Today’s Daily Lectionary readings are about being humbled.  A painful thing to be sure. But a good starting point.

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In the Old Testament reading, fake leaders have led people astray. Their course is evil. Their “might is not right.” They “commit adultery and walk in lies; they strengthen the hands of evildoers.” God warns that their way will become “like slippery paths in the darkness, into which they shall be driven and fall.”  (Jeremiah 23:10-14) In the Epistle reading, Paul recounts how the proud and mighty Pharaoh was, in fact, no match for God: “I have raised you up for the very purpose of showing my power in you, so that my name may be proclaimed in all the earth.” (Romans 9:17)

To the contrary, when the Psalmist is humbled, he cries out to God, “Teach me the way I should go, for to you I lift up my soul…Let your good spirit lead me on a level path.” (Psalm 143:8-10) And in the Gospel reading, when many abandon Jesus, he asks his inner circle of 12 whether they, too, plan to leave. Peter responds: “Lord, to whom can we go? You have the words of eternal life.” (John 6:67-68)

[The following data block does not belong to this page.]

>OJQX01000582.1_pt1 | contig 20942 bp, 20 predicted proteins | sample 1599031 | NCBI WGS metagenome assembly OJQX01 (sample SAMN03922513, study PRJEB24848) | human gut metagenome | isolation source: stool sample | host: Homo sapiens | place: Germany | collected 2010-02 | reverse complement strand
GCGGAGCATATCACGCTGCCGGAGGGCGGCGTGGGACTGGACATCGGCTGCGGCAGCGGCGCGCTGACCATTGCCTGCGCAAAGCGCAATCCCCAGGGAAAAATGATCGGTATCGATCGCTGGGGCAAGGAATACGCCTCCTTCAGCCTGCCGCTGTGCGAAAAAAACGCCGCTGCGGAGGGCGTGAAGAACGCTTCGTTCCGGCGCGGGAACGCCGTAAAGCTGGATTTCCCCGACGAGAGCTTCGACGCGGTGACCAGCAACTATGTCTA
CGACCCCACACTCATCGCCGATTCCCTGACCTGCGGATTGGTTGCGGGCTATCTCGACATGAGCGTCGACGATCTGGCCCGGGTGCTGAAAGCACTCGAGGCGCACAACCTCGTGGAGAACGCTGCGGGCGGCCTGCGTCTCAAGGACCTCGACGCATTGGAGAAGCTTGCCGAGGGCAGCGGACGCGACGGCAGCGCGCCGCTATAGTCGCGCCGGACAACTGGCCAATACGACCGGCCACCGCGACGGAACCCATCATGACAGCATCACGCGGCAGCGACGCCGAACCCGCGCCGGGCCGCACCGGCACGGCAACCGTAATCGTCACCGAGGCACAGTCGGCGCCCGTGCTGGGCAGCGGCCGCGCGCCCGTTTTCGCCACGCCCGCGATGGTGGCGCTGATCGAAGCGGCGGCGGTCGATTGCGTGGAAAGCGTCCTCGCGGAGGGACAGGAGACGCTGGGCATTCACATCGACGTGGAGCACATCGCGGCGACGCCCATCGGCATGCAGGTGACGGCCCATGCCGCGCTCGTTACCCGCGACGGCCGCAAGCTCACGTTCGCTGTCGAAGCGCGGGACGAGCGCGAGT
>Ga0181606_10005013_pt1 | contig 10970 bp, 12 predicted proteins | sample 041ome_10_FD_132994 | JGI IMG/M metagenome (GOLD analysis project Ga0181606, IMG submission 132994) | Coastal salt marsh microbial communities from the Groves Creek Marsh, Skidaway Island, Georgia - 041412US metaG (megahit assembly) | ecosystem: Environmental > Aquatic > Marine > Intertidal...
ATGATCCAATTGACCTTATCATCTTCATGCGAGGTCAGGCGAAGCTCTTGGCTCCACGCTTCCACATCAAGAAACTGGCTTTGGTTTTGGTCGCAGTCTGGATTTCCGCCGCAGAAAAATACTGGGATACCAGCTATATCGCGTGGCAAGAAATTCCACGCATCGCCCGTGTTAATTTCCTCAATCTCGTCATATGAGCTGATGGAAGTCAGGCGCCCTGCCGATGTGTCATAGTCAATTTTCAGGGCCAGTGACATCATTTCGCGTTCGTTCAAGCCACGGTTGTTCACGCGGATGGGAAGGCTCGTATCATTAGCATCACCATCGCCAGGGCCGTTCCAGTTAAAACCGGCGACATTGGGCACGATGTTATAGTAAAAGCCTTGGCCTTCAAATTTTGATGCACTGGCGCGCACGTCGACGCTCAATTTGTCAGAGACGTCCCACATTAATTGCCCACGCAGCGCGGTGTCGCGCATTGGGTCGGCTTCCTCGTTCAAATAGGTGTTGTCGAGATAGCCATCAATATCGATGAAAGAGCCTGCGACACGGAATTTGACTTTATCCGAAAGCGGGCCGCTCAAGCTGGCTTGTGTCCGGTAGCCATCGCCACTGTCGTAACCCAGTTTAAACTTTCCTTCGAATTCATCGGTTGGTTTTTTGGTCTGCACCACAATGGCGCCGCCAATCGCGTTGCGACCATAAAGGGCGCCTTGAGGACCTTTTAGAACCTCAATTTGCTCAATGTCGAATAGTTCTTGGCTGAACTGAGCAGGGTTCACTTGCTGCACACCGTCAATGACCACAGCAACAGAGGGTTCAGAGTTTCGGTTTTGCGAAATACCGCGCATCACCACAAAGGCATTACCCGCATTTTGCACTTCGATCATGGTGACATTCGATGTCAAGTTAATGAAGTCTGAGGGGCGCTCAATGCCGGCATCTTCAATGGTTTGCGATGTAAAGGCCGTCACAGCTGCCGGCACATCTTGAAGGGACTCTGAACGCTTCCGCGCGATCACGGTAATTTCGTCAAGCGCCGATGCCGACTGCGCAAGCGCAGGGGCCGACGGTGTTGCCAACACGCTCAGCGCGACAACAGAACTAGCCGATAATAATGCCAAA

As a nation, we now face this choice: humbling ourselves before God or blindly plowing ahead.  Humbling ourselves ultimately leads to the path of seeking God’s ways and serving others — instead of only pursuing our own interests.

You end your book, Trump: The Art of the Deal, with these words: “In my life, there are two things I’ve found I’m very good at: overcoming obstacles and motivating good people to do their best work. One of the challenges ahead is how to use those skills as successfully in the service of others as I’ve done, up to now, on my own behalf.” (emphasis added)

Mr. President, may you model for the nation the grace and humility to do just that.

Sincerely,

J. Daryl Byler